The Top Ten Mistakes That Could Screw Up Your ICBC Claim, Mistake #8

By Paul Mitchell, Q.C.
Categories: Blog, Personal Injury

This series, by Pushor Mitchell personal Injury lawyer Paul Mitchell Q.C,.will explain the Top Ten mistakes to avoid with your ICBC claim. The article will give tips on how to ensure you do not make serious mistakes that could be fatal to your claim. For 10 issues of Legal Alert, Paul will focus on one mistake you should avoid, and what you should do instead to ensure your claim is not prejudiced.

Mistake # 8) Failing to have the vehicles and accident site immediately investigated by an accident reconstruction engineer 

In more serious claims, and where liability may be in dispute (who is at fault for the accident), it is imperative you have all the vehicles involved in the accident, and the accident scene, examined by a qualified accident reconstruction engineer IMMEDIATELY. Accident reconstruction engineers are certified engineers with a specialty on investigating accidents to help determine who was at fault in the accident
Critical evidence from the vehicles and accident scene can disappear if it is not obtained immediately after the accident.
ICBC has been known to crush the vehicles involved very quickly. 
The crucial evidence that may be lost includes; 
a) skid marks and debris left at the accident scene.
These may disappear in days or weeks. It is imperative the expert review the scene as soon as possible, to photo and measure skid marks, and examine other marks on the pavement that may show the point of impact. The expert can analyze and measure the length of the skid mark to estimate the pre-impact speeds of vehicles, and the direction each vehicle was travelling, by examining the length and direction of the skid, the coefficient of friction of the road surface, the weight of the vehicles, and the type of tire.  I was involved with one case years ago where the parents of a severely injured son came to see me about no fault benefits. Their son was severely brain injured in an accident the police and ICBC said was all his fault. He was so severely brain injured he could not speak, and had no memory of the accident.The collision was in the other car’s lane, on a curve, so everyone, including the police and ICBC, told them it was entirely his fault. We retained an engineer immediately to check out the scene. The engineer found very faint skid marks, going from our clients own lane into the opposing lane just before impact. We eventually proved that the other driver was cutting the corner as he came around the corner, into our clients lane, which caused our client to have to swerve into the other lane in an attempt to avoid the collision. Unfortunately, the other car swerved back into it’s own lane at exactly the same time, and the collision was a violent head on in the other lane.  We eventually settled that case for a substantial sum. Had the scene examination by our engineer been left for another few weeks, the skid marks would have disappeared. And so would our client’s case.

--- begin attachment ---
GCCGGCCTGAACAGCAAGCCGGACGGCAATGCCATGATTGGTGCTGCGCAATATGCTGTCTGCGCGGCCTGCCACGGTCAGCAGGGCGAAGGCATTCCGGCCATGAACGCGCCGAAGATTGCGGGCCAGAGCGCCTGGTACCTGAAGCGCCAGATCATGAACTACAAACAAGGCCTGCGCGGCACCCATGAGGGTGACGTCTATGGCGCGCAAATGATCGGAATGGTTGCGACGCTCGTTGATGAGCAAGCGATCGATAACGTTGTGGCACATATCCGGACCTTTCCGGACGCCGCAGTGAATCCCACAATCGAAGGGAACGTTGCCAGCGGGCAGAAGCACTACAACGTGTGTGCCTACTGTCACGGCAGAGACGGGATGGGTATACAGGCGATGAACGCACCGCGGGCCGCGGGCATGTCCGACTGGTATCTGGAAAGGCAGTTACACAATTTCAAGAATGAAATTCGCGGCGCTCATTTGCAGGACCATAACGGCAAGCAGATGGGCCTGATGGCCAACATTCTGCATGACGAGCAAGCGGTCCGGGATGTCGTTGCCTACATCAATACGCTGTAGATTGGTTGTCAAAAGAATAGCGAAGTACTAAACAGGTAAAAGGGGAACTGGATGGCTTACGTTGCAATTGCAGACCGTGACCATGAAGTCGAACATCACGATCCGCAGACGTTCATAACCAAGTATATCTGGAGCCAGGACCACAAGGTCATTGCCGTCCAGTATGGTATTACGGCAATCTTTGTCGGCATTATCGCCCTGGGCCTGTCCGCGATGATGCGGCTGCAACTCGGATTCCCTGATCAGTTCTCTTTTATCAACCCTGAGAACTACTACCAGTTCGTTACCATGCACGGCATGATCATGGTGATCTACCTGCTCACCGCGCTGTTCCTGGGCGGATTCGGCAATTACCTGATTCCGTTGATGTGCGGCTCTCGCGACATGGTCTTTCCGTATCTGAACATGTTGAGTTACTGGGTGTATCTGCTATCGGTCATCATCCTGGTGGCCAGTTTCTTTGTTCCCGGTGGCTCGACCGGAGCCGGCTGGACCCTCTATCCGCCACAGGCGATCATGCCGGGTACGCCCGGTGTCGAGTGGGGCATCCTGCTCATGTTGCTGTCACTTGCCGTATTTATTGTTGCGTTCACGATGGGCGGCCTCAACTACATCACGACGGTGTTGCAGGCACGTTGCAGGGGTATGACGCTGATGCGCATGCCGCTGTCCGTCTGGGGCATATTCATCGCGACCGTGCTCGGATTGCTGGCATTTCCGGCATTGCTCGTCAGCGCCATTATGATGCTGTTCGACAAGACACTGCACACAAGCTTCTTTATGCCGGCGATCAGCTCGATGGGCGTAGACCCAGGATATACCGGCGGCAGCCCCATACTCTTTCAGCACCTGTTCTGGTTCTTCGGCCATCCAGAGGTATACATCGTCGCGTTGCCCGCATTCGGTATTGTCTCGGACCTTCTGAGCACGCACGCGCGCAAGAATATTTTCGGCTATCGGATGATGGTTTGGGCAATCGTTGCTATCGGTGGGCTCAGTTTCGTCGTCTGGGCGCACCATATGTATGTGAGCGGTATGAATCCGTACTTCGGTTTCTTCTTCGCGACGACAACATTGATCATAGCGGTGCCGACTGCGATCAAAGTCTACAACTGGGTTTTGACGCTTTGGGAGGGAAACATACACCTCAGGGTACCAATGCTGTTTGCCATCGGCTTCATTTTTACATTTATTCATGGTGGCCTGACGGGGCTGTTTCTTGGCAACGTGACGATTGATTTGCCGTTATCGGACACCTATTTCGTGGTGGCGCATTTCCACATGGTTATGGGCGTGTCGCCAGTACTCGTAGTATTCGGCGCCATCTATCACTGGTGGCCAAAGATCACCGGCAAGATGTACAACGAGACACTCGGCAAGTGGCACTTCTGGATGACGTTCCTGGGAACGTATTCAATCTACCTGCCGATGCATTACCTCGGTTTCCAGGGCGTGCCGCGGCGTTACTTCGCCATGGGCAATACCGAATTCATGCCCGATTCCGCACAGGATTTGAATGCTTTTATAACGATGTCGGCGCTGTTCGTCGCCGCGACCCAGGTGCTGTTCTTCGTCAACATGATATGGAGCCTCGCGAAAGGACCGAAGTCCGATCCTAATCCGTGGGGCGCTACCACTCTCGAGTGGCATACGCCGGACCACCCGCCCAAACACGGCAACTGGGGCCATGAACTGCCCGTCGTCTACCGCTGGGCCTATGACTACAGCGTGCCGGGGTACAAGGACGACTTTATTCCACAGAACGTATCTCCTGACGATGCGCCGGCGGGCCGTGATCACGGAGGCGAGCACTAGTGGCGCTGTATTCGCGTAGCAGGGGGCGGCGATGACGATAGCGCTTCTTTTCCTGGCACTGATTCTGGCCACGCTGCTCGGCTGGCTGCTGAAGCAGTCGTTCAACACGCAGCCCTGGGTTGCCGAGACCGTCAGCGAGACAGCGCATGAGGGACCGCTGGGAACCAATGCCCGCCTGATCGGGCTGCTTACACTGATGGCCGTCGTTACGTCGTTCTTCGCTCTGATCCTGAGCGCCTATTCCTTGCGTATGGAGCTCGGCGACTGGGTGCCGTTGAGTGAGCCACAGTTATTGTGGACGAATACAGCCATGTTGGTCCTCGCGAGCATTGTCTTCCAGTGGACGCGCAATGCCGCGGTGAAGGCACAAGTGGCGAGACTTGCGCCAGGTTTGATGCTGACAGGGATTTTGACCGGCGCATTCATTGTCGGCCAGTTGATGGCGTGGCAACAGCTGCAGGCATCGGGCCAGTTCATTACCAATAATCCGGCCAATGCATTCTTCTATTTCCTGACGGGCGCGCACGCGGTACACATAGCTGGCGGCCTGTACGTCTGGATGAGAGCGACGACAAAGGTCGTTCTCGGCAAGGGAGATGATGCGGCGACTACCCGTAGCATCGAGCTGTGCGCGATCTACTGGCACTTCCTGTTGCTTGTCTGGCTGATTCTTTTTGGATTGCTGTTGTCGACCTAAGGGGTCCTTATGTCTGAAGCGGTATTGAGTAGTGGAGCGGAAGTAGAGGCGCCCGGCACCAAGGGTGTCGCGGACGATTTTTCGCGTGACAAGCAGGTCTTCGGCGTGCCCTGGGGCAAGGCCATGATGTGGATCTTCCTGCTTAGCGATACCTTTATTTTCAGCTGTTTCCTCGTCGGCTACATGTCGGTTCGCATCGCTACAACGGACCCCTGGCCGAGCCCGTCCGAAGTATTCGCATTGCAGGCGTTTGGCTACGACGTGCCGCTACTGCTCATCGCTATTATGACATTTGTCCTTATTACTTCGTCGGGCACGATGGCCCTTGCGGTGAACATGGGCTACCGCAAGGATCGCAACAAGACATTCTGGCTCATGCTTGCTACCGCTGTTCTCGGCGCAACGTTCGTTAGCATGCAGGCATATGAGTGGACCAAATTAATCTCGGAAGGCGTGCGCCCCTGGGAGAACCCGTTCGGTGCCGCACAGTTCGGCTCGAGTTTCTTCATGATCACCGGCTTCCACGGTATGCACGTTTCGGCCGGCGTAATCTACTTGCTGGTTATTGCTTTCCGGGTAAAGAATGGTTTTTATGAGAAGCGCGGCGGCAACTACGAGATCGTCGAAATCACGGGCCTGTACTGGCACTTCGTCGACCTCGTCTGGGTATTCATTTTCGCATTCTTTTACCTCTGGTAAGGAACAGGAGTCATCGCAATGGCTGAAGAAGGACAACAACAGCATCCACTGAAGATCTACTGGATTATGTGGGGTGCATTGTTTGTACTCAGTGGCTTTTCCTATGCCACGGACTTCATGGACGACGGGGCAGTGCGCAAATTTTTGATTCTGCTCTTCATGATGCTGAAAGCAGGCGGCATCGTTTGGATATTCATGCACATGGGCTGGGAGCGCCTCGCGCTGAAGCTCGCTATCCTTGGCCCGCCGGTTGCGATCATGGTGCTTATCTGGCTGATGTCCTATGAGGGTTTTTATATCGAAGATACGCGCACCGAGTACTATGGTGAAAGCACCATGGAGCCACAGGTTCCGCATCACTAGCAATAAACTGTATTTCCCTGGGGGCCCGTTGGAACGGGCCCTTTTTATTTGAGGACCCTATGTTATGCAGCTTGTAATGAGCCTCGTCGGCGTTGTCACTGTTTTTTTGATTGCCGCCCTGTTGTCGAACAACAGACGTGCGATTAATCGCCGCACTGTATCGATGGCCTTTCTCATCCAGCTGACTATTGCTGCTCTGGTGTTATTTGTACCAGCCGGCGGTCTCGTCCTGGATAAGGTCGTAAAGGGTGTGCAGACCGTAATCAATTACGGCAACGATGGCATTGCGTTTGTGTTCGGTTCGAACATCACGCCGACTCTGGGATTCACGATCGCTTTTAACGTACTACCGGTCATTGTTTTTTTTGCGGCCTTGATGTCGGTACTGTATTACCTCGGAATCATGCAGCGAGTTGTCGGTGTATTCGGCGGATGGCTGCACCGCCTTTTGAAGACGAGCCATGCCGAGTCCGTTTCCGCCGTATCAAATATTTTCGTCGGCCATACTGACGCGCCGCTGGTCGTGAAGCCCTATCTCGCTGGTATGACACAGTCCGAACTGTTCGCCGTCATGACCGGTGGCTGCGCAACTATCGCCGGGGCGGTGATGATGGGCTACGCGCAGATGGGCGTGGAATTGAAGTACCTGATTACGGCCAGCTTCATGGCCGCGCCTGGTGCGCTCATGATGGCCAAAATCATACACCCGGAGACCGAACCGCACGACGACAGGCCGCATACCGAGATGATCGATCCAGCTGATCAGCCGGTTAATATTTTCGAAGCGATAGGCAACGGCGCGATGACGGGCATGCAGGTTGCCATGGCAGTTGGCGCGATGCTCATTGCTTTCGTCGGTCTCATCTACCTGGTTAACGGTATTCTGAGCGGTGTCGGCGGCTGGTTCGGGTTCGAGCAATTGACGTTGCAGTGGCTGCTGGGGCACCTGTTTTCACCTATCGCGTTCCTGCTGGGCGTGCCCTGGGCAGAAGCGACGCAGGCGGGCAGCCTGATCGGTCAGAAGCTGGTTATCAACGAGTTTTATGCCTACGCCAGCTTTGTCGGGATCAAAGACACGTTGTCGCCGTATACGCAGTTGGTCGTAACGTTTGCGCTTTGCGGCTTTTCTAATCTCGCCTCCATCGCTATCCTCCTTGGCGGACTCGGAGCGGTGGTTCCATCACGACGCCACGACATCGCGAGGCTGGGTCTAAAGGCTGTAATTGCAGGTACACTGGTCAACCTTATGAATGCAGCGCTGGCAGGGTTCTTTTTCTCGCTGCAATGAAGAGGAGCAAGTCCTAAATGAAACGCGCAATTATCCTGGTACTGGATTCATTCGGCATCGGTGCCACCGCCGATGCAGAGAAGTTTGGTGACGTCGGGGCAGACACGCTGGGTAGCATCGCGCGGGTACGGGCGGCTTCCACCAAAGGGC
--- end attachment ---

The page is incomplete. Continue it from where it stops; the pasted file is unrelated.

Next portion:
Skid marks can show vehicle speed, and point of impact. Crucial issues in just about every case.
b) the amount of body crush of each vehicle. 
Accident reconstruction engineers use sophisticated accident reconstruction software programs to estimate the speed of vehicles on impact They analyze the amount of body crush the vehicles sustained.The software program takes into account the crush co-efficient of each vehicle, their relative weights, the amount of crush, location of crush on vehicle etc, and determines each of the vehicles likely speed on impact.This may be crucial if you want to prove the other party was speeding, or that you were not.
If the cars are crushed it is very difficult to obtain this evidence just from photographs.
c) the vehicle’s "black box".
All newer vehicles have an "event data recorder" (EDR), commonly called a "black box", similar to the ones airplanes use. These computer modules retain critical vehicle evidence prior to impact that can be downloaded after the accident. Many of the black boxes record vehicle speed, whether the brakes were deployed, what gear the car was in, and whether the seatbelts were being used by each occupant.